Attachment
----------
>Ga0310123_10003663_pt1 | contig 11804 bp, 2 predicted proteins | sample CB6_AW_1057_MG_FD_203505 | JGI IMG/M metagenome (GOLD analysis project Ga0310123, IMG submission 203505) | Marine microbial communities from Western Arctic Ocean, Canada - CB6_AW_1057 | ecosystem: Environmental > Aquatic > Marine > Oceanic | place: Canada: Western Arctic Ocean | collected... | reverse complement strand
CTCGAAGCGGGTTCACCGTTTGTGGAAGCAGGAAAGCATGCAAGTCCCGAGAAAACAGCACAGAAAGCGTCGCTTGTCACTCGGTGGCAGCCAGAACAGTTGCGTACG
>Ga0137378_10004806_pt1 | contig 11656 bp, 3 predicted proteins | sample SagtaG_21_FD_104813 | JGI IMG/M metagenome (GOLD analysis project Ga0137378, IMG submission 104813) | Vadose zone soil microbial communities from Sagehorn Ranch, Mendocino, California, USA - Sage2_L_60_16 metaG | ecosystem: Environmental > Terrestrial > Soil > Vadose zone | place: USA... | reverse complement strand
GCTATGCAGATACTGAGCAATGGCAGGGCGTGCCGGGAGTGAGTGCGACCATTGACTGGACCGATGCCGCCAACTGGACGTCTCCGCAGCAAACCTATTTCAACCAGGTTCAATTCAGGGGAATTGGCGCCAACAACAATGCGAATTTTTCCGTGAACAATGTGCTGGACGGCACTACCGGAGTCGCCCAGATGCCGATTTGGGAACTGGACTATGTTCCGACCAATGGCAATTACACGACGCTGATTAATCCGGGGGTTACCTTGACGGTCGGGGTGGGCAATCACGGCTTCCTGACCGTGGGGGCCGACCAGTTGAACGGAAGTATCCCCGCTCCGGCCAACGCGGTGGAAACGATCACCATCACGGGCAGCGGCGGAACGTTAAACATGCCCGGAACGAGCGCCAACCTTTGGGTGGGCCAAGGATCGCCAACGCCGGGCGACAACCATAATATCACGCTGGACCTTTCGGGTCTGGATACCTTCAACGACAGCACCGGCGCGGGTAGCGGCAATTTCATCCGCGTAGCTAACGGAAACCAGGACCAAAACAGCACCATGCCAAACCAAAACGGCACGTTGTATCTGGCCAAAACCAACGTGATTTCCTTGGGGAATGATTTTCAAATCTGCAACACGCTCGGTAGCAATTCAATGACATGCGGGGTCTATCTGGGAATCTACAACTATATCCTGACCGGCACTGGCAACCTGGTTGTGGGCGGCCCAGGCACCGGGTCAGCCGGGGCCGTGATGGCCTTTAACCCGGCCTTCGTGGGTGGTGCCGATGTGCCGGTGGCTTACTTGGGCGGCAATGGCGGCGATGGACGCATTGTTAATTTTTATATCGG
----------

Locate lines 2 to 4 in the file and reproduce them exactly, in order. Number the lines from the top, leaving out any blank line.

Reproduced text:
CTCGAAGCGGGTTCACCGTTTGTGGAAGCAGGAAAGCATGCAAGTCCCGAGAAAACAGCACAGAAAGCGTCGCTTGTCACTCGGTGGCAGCCAGAACAGTTGCGTACG
>Ga0137378_10004806_pt1 | contig 11656 bp, 3 predicted proteins | sample SagtaG_21_FD_104813 | JGI IMG/M metagenome (GOLD analysis project Ga0137378, IMG submission 104813) | Vadose zone soil microbial communities from Sagehorn Ranch, Mendocino, California, USA - Sage2_L_60_16 metaG | ecosystem: Environmental > Terrestrial > Soil > Vadose zone | place: USA... | reverse complement strand
GCTATGCAGATACTGAGCAATGGCAGGGCGTGCCGGGAGTGAGTGCGACCATTGACTGGACCGATGCCGCCAACTGGACGTCTCCGCAGCAAACCTATTTCAACCAGGTTCAATTCAGGGGAATTGGCGCCAACAACAATGCGAATTTTTCCGTGAACAATGTGCTGGACGGCACTACCGGAGTCGCCCAGATGCCGATTTGGGAACTGGACTATGTTCCGACCAATGGCAATTACACGACGCTGATTAATCCGGGGGTTACCTTGACGGTCGGGGTGGGCAATCACGGCTTCCTGACCGTGGGGGCCGACCAGTTGAACGGAAGTATCCCCGCTCCGGCCAACGCGGTGGAAACGATCACCATCACGGGCAGCGGCGGAACGTTAAACATGCCCGGAACGAGCGCCAACCTTTGGGTGGGCCAAGGATCGCCAACGCCGGGCGACAACCATAATATCACGCTGGACCTTTCGGGTCTGGATACCTTCAACGACAGCACCGGCGCGGGTAGCGGCAATTTCATCCGCGTAGCTAACGGAAACCAGGACCAAAACAGCACCATGCCAAACCAAAACGGCACGTTGTATCTGGCCAAAACCAACGTGATTTCCTTGGGGAATGATTTTCAAATCTGCAACACGCTCGGTAGCAATTCAATGACATGCGGGGTCTATCTGGGAATCTACAACTATATCCTGACCGGCACTGGCAACCTGGTTGTGGGCGGCCCAGGCACCGGGTCAGCCGGGGCCGTGATGGCCTTTAACCCGGCCTTCGTGGGTGGTGCCGATGTGCCGGTGGCTTACTTGGGCGGCAATGGCGGCGATGGACGCATTGTTAATTTTTATATCGG